Kodu Bale Recipe: Popular Karnatakas Coffee Time Snack | Easy snack recipe in South India

Most people who know me will tell you that I have a fondness for desserts. However, I’m no big fan of snacks, always avoiding the fried snacks which are an integral part of the quick meals most Indians prefer during that endless gap between lunch and dinner. In most parts of India it would be tea time, but not always in Karnataka and Tamil Nadu where coffee usually reigns supreme. While I usually forget about snacks at coffee time, there is one odd exception. The Kodu ball is on this list of exceptions.

Also Read: 11 Best Karnataka (Kannada) Recipes | Easy recipes from Karnataka

It’s almost a ritual, almost every time I walk the streets of Malleshwaram (an area of ​​Bangalore where slices of old Bangalore live) I make a series of usual stops at my favorite shops and restaurants. The latest addition to this area is a series of spectacular street art installations that might remind you of the Lodhi Art District in Delhi. These 12 new frescoes are spread over 1.7 km and are part of Malleshwaram Hogana! (Let’s go to Malleshwaram). After spending a morning exploring these murals, I stopped by Raghavendra Condiments for my dose of kodubale. Nostalgia is a big part of your favorite food, every time I bite into a kodubale I am transported back to my childhood where it was a popular snack at my aunt’s house in Malleshwaram.

Kodu translates to horn and “bullet” to Kannada bracelet. This bracelet-shaped snack is made from rice flour and chickpea flour. There are also versions with maida but most of the old ones swear by the original recipe (see recipe) which does not contain maida. There is also a version with curd and rice flour (mosaru kodubale – mosaru is curd in kannada) which is smoother and less crisp than the ring-shaped kodubale. The other distinct element of the classic kodubale is masala dough mixed with flour. This paste contains tasty ingredients like dried red peppers and grated coconut.

Kodubale is similar to kadboli or kadaboli, a tasty snack from Maharashtra that also incorporates moong and urad dal in addition to rice and chickpea flour. Kodubale is not only a popular everyday snack, it is also made in many homes in Karnataka on festive occasions like Janmashtami and Deepavali. You can try making kodubale at home with this recipe. The key is to get in the right shape. If it is too thin they can end up being hard and if they are thick they can be undercooked and become soggy.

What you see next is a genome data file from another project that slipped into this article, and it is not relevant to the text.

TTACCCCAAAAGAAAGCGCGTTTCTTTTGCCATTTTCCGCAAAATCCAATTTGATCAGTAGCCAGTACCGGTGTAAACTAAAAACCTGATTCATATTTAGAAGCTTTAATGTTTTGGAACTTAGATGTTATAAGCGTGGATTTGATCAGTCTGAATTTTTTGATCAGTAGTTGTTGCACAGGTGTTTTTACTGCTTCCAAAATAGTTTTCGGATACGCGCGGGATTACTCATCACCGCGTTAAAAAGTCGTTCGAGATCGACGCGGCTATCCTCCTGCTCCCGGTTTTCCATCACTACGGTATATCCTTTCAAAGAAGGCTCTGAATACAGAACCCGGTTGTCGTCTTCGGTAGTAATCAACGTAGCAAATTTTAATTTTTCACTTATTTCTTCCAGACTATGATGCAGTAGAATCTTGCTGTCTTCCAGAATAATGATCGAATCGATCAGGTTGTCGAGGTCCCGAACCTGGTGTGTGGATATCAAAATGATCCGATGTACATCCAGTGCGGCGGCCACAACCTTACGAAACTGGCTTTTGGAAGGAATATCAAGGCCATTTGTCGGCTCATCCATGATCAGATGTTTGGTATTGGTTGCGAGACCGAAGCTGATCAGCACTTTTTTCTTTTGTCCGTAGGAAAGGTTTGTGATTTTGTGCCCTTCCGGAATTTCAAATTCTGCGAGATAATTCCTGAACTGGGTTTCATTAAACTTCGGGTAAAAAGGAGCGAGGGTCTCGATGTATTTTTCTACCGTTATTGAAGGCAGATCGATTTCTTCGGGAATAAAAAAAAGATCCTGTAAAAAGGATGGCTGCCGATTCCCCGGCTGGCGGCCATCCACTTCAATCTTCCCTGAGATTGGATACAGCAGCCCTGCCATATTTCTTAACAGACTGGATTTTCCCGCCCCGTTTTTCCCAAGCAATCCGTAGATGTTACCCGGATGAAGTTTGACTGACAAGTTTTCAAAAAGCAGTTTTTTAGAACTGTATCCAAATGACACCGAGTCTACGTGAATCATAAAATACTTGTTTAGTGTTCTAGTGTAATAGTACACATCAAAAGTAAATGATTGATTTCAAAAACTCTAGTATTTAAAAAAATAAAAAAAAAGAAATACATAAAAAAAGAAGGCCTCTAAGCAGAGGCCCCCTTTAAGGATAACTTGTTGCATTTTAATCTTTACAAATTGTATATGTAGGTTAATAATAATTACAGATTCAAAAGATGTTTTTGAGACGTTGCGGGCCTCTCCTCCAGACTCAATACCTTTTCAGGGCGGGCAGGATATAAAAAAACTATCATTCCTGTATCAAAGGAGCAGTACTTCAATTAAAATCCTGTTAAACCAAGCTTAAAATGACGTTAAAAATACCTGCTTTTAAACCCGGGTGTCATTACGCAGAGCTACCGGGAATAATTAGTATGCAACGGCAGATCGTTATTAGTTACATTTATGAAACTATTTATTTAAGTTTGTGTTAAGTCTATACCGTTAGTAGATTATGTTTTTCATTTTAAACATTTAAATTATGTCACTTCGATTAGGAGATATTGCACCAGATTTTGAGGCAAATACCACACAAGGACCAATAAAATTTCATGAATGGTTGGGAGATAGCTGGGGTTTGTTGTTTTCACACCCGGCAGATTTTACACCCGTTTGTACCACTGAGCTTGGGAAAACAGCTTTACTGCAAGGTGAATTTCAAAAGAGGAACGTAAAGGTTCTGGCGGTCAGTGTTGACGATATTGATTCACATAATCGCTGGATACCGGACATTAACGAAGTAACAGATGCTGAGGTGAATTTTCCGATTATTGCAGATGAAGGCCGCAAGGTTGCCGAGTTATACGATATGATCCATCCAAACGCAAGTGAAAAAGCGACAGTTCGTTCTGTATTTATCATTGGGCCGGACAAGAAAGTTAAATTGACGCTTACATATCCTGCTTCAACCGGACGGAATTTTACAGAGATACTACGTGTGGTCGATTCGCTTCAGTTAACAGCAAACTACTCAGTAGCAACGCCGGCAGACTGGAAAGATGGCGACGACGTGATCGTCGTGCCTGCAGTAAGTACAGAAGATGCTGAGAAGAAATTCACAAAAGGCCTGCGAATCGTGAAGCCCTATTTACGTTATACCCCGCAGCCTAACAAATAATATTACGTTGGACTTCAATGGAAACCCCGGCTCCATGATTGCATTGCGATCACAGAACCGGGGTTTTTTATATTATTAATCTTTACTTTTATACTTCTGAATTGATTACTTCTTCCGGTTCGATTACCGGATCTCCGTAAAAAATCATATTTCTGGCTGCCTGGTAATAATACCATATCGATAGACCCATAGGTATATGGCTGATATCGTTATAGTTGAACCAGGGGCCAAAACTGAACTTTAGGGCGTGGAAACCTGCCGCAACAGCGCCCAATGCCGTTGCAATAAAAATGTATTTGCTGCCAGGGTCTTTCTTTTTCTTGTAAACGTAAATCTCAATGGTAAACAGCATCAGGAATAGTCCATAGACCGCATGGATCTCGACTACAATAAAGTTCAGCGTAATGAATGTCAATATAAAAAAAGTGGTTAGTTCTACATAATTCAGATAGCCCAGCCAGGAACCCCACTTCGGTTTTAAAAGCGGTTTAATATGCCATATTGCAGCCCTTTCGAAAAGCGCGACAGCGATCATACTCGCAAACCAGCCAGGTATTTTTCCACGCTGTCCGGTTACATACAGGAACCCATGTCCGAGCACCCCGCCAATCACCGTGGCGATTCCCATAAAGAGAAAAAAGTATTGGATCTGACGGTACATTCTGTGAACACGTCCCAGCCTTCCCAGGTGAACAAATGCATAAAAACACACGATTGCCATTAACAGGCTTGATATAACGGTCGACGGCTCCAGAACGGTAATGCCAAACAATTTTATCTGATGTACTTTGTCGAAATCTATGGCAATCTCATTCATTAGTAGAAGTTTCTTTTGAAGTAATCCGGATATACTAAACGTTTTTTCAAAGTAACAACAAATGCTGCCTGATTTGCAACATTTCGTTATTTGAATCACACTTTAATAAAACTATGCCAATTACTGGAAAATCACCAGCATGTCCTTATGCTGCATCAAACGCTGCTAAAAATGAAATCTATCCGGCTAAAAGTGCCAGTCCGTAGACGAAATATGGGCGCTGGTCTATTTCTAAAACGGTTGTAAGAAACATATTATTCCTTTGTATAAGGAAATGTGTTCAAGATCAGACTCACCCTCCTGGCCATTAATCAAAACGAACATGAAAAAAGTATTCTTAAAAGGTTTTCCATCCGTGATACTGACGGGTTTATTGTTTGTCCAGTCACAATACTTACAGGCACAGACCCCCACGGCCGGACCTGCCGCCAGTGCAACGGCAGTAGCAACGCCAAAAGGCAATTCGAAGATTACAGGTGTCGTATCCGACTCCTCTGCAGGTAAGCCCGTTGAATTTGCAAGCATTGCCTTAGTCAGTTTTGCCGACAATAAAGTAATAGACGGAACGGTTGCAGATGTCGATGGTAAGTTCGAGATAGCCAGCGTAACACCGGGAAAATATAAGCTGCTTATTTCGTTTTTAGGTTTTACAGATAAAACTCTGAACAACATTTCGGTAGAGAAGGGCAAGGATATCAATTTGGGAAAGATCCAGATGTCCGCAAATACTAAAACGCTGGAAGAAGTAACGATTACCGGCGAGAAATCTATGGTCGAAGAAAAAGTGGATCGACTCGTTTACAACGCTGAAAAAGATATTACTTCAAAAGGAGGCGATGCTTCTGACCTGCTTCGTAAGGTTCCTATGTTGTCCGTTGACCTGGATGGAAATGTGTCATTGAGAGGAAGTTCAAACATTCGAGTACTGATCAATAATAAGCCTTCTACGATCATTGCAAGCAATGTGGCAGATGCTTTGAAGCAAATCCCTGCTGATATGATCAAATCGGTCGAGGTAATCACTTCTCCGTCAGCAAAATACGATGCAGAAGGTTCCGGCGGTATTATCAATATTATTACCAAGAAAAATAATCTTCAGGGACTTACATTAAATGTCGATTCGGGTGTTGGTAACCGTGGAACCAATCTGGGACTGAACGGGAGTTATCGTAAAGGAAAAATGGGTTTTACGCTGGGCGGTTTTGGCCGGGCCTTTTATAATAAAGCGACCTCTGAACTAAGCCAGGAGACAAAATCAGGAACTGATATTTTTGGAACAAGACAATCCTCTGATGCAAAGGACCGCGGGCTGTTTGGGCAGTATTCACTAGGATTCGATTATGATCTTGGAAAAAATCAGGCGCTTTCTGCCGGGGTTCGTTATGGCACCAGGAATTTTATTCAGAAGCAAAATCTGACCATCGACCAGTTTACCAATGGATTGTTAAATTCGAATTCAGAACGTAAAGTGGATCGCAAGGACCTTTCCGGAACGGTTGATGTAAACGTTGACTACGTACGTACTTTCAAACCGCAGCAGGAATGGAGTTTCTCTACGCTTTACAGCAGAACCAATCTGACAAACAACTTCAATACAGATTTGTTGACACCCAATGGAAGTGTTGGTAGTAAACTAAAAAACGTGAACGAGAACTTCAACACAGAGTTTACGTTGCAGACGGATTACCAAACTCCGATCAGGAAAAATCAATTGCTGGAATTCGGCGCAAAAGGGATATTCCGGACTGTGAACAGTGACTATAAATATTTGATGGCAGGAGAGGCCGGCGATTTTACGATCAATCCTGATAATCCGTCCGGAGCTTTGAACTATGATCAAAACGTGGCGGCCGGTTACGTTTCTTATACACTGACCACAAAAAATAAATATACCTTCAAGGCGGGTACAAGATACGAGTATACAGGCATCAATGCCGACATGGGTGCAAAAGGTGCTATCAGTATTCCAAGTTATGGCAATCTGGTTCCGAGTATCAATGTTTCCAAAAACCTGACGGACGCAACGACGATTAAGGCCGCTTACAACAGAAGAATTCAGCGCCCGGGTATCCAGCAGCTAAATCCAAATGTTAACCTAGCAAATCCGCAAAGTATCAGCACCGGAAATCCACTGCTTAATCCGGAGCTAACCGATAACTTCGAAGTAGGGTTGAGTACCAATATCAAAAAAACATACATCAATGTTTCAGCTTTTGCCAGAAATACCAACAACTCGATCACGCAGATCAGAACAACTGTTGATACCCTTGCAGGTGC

Easy Kodu Ball Recipe | Indian Team Soth Time Easy Snack Recipe:


  • 1/2 cup rice flour
  • 1/4 cup fine rava
  • salt to taste
  • 1/2 cup toasted gram flour
  • 1/2 teaspoon ajwain
  • 1/2 teaspoon of black sesame seeds.
  • A pinch of asafoetida
  • 2 tablespoons hot oil / 2 tablespoons clarified butter
  • oil for frying

For the Masala dough:

  • 1/4 cup grated coconut
  • 1/2 teaspoon of cumin seeds
  • 3-4 whole dried Kashmiri red peppers or Bydagi peppers
  • 1 spring curry leaves (optional)
  • 1/4 cup water (or as needed)


1. In a mixing bowl, take the rice flour, rava and toasted gram flour. Add the ajwain, black sesame seeds and salt. Mix well.

2. Pour in 2 tablespoons of hot oil or clarified butter and mix well.

3. Prepare the masala by mixing coconut, curry leaves, cumin seeds and red pepper.

4. Mix to smooth the dough, adding water as needed. Transfer the prepared masala dough to the flour.

5. Knead until you obtain a smooth and soft dough. Start rolling the dough with your palms.

6. Gather the edges and join them to form a ring. You can use a little water to seal the ends together.

7. Fry the kodubal in hot oil in batches until they turn golden brown and crisp over medium heat.

8. And drain on absorbent paper to remove excess oil.

9. Store in an airtight container when completely cool.

Make sure the dough is not too soft, it may soften. Some home cooks use lukewarm oil for flour (when kneading). This gives a crispy texture to the kodubale. The aroma paste is a key component. Adding curry leaves is an optional step but enriches the flavor. Also, avoid using chili powder, try to stick with dried red chillies. Of course, you can also order kodubale on several online platforms before trying to do it at home.

About Margaret L. Portillo

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